2. Possible consequences of time frame. The current spectrum of axSpA might differ from that in 1985. Although AS without radiographic sacroiliitis (now nr-axSpA) was already known9 at that time, awareness of the condition has risen considerably. This might have widened the spectrum of the disease and increased the likelihood of inclusion of look-alike conditions. This again tends to increase heterogeneity. Therefore, we may conclude that both lower diagnostic confidence for nr-axSpA cases as well as increased awareness of the disease might contribute to observed heterogeneity. This underpins the need to adjust the analysis of axSpA outcomes.

  3. The radiographic heterogeneity of axSpA is associated with genetic differences and differences in heredity (discussed in the Discussion above). Therefore, accurate distinction between radiographic disease and nr-axSpA is important. However, there is as yet no standardised method to assess pelvic radiographs for the presence of sacroiliitis. For example, it is unclear how many readings by how many readers are needed to obtain high-quality results or how does one reach consensus avoiding His Master’s Voice bias. Intraobserver and interobserver reliability do not guarantee sufficient sensitivity and specificity. In the past, we have reported moderate sensitivity and specificity in reading pelvic radiographs for sacroiliitis: sensitivity (84.3%/79.8%) and specificity (70.6%/74.7%) for 23 radiologists and 100 rheumatologists, respectively. Training did not improve overall performance.46 In the current study, pelvic films were assessed up to nine times by up to four readers. The mean score was calculated for each SI joint. According to the central limit theory, the mean represents the true value of a certain measure better than single observations. Our quantitative scoring allowed assessing how ‘free of sacroiliitis’ patients with nr-axSpA really are (table 1). That means, the nr-axSpA group comprises truly patients with nr-axSpA (they do not have borderline sacroiliitis). Consensus judgement would not have enabled quantitative assessment. This finding supports good performance regarding sensitivity. Furthermore, we used the absence of sacroiliitis among all HLA-B27(−) FDR (of HLA-B27(+) probands) as the gold standard for sufficient specificity. Therefore, this post-hoc evaluation is in our view reassuring. However, for future studies we strongly suggest standardised blinded central reading by qualified readers with known sensitivity and specificity in assessment of sacroiliitis. Evaluation should include randomly inserted control radiographs of patients with AS and unaffected persons and assessment of observer reliability.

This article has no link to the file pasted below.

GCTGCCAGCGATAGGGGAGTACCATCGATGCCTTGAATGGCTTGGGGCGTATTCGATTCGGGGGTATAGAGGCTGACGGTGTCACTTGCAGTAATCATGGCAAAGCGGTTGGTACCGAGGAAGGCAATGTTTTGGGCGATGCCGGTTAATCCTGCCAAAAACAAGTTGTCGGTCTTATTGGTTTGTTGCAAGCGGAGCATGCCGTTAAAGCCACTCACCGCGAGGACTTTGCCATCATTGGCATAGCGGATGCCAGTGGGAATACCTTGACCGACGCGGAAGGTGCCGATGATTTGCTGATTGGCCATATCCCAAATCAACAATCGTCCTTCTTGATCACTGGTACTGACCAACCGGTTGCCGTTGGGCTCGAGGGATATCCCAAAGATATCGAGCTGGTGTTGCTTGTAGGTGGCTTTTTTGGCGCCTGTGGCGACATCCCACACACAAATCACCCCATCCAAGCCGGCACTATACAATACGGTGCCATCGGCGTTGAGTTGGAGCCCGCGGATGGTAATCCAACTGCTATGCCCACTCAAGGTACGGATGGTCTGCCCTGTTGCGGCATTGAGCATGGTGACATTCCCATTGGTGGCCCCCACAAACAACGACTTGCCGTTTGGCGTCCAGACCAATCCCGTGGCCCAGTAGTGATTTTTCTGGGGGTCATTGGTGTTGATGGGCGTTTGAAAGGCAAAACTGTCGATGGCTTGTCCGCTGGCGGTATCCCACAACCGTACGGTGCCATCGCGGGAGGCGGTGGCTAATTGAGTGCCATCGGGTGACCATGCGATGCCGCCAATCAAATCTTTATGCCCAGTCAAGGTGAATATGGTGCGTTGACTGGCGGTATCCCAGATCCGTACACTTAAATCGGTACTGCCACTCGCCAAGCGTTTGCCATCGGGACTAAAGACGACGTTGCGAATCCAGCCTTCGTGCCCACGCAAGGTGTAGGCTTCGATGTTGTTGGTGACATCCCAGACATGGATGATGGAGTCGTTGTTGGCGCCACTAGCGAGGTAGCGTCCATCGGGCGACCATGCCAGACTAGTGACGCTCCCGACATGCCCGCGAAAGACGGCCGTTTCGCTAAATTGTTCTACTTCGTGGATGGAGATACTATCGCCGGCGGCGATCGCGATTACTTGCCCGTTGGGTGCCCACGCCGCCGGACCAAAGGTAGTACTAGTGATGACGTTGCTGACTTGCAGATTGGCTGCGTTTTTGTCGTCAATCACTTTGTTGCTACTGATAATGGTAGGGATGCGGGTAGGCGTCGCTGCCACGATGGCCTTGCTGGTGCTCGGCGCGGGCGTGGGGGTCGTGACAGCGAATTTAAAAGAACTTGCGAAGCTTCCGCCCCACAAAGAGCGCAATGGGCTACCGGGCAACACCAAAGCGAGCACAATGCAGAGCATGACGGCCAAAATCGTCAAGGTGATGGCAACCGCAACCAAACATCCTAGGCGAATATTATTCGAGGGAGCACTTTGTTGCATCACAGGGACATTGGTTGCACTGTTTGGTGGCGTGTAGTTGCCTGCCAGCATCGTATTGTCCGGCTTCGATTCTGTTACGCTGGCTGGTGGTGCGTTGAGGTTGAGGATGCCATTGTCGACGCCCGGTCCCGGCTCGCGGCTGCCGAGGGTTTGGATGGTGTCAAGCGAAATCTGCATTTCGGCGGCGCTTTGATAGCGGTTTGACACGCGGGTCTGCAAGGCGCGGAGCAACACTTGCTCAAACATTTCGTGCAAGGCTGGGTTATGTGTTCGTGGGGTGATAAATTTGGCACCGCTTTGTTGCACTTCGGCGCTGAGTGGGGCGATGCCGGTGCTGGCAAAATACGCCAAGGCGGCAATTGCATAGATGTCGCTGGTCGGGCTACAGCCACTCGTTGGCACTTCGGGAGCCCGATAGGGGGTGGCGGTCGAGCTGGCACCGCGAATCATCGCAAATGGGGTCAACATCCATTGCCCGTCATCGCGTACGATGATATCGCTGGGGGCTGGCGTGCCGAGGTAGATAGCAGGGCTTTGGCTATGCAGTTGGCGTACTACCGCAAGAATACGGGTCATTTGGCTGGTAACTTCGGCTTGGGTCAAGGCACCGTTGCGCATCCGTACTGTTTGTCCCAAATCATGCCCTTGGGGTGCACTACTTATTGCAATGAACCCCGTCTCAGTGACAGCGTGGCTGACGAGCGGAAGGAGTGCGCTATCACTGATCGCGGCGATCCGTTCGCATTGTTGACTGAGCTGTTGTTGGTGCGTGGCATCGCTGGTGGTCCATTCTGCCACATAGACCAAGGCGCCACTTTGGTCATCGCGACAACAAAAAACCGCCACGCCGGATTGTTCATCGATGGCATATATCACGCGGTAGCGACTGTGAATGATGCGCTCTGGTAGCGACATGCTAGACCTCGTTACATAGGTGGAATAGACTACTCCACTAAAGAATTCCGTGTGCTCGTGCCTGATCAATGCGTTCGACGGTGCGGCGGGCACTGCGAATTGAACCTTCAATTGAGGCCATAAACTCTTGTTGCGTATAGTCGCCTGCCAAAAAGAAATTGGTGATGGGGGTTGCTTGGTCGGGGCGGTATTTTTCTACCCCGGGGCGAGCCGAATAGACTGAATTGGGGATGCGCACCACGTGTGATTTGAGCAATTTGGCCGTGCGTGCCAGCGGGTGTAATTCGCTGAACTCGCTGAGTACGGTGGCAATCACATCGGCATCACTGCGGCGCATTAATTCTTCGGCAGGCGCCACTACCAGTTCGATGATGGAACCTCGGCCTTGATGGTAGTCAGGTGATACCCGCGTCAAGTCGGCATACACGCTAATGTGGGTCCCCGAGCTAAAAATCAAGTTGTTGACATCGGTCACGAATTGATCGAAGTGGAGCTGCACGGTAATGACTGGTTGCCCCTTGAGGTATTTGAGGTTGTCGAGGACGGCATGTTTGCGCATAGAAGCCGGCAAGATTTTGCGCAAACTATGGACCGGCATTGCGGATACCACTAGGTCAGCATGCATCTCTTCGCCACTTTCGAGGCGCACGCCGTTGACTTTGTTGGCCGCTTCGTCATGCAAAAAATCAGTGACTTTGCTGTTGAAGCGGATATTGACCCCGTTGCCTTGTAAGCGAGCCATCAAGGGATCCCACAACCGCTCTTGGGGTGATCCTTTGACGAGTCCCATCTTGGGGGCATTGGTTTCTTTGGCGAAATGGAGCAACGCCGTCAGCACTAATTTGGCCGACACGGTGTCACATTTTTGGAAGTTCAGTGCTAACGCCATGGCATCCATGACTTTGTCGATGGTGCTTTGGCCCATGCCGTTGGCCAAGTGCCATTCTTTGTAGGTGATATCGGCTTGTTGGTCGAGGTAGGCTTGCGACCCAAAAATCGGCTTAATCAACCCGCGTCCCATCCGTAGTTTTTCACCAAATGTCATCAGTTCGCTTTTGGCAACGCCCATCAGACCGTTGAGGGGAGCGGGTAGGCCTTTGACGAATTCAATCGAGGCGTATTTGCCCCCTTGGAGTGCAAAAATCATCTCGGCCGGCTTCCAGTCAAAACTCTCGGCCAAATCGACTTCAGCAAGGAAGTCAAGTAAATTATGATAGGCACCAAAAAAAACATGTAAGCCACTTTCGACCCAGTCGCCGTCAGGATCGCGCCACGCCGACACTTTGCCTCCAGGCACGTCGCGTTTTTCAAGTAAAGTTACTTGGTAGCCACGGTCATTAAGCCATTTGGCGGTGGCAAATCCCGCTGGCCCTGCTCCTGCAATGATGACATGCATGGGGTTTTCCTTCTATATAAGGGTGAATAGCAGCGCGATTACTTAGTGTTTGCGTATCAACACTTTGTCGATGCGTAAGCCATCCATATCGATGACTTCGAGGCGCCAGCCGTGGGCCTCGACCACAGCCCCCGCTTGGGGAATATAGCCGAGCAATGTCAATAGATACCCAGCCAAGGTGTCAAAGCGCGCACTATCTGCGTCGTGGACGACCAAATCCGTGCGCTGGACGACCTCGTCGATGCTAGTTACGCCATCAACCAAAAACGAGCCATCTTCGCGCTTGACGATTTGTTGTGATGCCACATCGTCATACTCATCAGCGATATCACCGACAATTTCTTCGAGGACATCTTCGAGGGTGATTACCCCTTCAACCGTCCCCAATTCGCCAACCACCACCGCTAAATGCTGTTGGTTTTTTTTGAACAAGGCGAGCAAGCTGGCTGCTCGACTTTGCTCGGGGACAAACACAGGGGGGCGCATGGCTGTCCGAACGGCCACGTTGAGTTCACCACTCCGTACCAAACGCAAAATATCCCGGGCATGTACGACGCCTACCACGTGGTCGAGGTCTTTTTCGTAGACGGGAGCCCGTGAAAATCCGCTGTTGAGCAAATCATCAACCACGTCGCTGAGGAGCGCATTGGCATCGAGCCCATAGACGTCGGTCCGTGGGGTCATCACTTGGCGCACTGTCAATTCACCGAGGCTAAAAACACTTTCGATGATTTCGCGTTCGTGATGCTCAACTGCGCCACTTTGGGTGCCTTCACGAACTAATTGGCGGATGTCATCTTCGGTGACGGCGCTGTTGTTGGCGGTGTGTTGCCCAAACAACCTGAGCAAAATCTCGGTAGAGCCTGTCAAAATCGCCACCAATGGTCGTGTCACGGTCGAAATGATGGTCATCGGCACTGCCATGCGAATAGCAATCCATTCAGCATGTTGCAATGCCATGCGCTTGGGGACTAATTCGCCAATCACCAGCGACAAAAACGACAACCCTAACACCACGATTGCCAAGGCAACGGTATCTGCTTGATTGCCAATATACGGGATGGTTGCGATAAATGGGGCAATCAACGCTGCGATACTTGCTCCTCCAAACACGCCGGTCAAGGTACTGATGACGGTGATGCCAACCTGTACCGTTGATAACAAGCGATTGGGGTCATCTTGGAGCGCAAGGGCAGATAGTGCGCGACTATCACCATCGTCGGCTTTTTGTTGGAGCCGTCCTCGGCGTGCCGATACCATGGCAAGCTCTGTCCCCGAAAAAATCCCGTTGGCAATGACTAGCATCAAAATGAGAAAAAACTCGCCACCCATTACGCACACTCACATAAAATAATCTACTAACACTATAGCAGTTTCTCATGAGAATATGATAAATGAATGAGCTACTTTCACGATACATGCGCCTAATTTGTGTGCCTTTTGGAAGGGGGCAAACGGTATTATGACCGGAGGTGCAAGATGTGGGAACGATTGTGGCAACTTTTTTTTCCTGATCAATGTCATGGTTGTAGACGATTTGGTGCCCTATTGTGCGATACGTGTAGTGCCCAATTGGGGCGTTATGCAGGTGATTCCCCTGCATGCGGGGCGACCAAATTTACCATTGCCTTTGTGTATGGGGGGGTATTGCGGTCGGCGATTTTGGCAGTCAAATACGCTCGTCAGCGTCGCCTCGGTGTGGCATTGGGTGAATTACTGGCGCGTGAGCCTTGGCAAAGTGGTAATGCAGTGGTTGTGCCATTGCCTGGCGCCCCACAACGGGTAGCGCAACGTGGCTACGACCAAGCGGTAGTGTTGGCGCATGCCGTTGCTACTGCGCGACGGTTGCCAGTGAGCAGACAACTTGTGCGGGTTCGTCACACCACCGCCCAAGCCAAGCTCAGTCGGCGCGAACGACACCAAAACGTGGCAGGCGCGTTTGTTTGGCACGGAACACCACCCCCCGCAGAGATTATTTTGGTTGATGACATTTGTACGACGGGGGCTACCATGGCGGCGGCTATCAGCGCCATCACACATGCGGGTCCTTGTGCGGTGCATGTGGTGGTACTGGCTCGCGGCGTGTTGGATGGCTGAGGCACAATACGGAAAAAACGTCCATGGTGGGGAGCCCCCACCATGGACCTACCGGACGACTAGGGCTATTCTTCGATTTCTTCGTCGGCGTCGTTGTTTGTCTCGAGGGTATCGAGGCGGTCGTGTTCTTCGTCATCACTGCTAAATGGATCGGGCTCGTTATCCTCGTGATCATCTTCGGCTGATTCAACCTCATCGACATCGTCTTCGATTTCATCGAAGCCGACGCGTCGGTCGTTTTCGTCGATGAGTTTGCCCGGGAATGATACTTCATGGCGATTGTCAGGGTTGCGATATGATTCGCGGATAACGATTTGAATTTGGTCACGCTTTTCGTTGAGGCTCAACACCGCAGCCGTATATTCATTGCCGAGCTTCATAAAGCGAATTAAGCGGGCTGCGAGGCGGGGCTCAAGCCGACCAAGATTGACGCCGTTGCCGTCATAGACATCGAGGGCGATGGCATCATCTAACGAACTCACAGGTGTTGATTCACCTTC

In conclusion, given the demonstrated heterogeneity of axSpA, clinical studies such as clinical trials should take genetics, sex and structural damage (radiographic sacroiliitis) into consideration, either in study design or retrospectively, for example by applying stratified or otherwise adjusted analysis. This heterogeneity also needs to be considered in clinical assessment and management of patients with axSpA. One size does not fit all.

Data availability statement